Dismiss
Announcing Stack Overflow Documentation

We started with Q&A. Technical documentation is next, and we need your help.

Whether you're a beginner or an experienced developer, you can contribute.

Sign up and start helping → Learn more about Documentation →

I'm trying to use OpenMP for parallelization of an already vectorized code with intrinsics, but the problem is that I'm using one XMM register as an outside 'variable' that I increment each loop. For now I'm using the shared clause

__m128d xmm0 = _mm_setzero_pd();
__declspec(align(16)) double res[2];

#pragma omp parallel for shared(xmm0)
for (int i = 0; i < len; i++)
{
    __m128d xmm7 = ... result of some operations

    xmm0 = _mm_add_pd(xmm0, xmm7);
}

_mm_store_pd(res, xmm0);
double final_result = res[0] + res[1];

because the atomic operation is not supported (in VS2010)

__m128d xmm0 = _mm_setzero_pd();
__declspec(align(16)) double res[2];

#pragma omp parallel for
for (int i = 0; i < len; i++)
{
    __m128d xmm7 = ... result of some operations

    #pragma omp atomic
    xmm0 = _mm_add_pd(xmm0, xmm7);
}

_mm_store_pd(res, xmm0);
double final_result = res[0] + res[1];

Does anyone know a clever work-around?


EDIT: I've also tried it using the Parallel Patterns Library just now:

__declspec(align(16)) double res[2];
combinable<__m128d> xmm0_comb([](){return _mm_setzero_pd();});

parallel_for(0, len, 1, [&xmm0_comb, ...](int i)
{
    __m128d xmm7 = ... result of some operations

    __m128d& xmm0 = xmm0_comb.local();
    xmm0 = _mm_add_pd(xmm0, xmm7);
});

__m128d xmm0 = xmm0_comb.combine([](__m128d a, __m128d b){return _mm_add_pd(a, b);});
_mm_store_pd(res, xmm0);
double final_result = res[0] + res[1];

but the result was disappointing.

share|improve this question
    
I don't think there are any atomic SSE arithmetic instructions. So I think the only way to get what you want is to wrap it in a critical section. Bad for performance? Yes. You're better off using a proper reduction algorithm. – Mysticial Dec 23 '12 at 21:50
    
@Mysticial: What do you mean by a proper reduction algorithm? – demorge Dec 23 '12 at 21:56
1  
A parallel reduction. You're essentially asking an XY question. You want to solve your problem using atomic adds. The correct solution is to use a reduction. OpenMP supports it with the reduction() directive. You won't be able to do it directly on SSE operands, but you can reduce it to double first. – Mysticial Dec 23 '12 at 21:59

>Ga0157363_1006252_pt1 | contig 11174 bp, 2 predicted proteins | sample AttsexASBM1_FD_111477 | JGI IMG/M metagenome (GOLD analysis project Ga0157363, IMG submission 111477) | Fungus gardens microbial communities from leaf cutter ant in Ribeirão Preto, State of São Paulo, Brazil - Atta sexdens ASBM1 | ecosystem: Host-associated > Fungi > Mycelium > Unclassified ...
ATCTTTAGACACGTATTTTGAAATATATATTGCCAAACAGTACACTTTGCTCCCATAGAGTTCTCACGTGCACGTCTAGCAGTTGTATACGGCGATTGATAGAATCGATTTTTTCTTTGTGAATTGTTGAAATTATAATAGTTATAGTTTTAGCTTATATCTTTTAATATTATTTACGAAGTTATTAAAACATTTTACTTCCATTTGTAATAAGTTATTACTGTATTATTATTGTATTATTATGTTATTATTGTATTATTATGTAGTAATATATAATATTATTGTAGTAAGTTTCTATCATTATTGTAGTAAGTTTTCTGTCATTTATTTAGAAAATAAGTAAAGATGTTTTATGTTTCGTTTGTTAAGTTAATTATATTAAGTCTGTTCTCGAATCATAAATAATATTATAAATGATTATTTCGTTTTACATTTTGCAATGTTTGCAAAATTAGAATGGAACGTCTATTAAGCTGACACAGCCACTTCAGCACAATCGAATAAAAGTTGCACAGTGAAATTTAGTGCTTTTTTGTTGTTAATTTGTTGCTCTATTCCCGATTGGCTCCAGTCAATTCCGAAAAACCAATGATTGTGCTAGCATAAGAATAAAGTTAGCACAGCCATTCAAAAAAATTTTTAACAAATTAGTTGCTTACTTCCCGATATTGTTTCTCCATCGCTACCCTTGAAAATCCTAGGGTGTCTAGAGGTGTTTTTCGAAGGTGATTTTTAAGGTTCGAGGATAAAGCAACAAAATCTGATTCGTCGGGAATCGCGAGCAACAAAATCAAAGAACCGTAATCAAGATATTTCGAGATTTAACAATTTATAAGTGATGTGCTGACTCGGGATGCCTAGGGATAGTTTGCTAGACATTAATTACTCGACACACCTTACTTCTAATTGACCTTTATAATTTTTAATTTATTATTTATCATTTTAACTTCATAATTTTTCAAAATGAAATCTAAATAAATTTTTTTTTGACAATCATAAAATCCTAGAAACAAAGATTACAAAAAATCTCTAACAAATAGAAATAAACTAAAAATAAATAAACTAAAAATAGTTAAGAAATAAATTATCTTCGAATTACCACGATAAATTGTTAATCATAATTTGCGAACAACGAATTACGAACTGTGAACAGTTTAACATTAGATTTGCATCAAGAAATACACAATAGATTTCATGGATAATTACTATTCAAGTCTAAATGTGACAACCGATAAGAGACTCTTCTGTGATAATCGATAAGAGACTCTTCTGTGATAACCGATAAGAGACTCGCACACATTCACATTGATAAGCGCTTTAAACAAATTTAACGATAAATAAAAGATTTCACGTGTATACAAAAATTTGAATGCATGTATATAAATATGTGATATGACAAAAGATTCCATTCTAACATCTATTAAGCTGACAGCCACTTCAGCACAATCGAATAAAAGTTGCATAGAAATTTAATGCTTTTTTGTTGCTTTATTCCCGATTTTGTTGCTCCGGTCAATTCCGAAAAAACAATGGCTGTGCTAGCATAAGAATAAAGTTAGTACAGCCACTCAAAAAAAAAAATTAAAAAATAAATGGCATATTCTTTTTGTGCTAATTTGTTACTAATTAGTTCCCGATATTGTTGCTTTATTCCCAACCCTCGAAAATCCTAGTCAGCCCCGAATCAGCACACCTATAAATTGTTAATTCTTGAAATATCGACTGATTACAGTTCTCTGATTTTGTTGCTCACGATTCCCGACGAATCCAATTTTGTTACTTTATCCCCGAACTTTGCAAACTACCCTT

By the way, one of the reasons why VS does not support atomic on that statement is that it only implements the 10-years old OpenMP 2.0 standard, which only allows for statements like x binop= y, x++ / ++x, and x-- / --x to appear in the atomic construct. – Hristo Iliev Dec 25 '12 at 23:13

You're solving the problem the wrong way. You should be using a reduction instead of atomic operations:

This is a better approach:

double sum = 0;

#pragma omp parallel for reduction(+:sum)
for (int i = 0; i < len; i++)
{
    __m128d xmm7;// = ... result of some operations

    //  Collapse to a "double".
    _declspec(align(16)) double res[2];
    _mm_store_pd(res, xmm7);

    //  Add to reduction variable.
    sum += res[0] + res[1];
}

double final_result = sum;

A reduction is essentially an operation that collapses "reduces" everything to a single variable using an associative operation such as +.

If you're doing a reduction, always try to use an actual reduction approach. Don't try to cheat it with atomic operations or critical sections.

The reason for this is that atomic/critical section approaches are inherently not scalable as they maintain a long critical path data-dependency. A proper reduction approach reduces this critical path to log(# of threads).

The only downside of course is that it breaks floating-point associativity. If that matters, then you're basically stuck with sequentially summing up each iteration.

share|improve this answer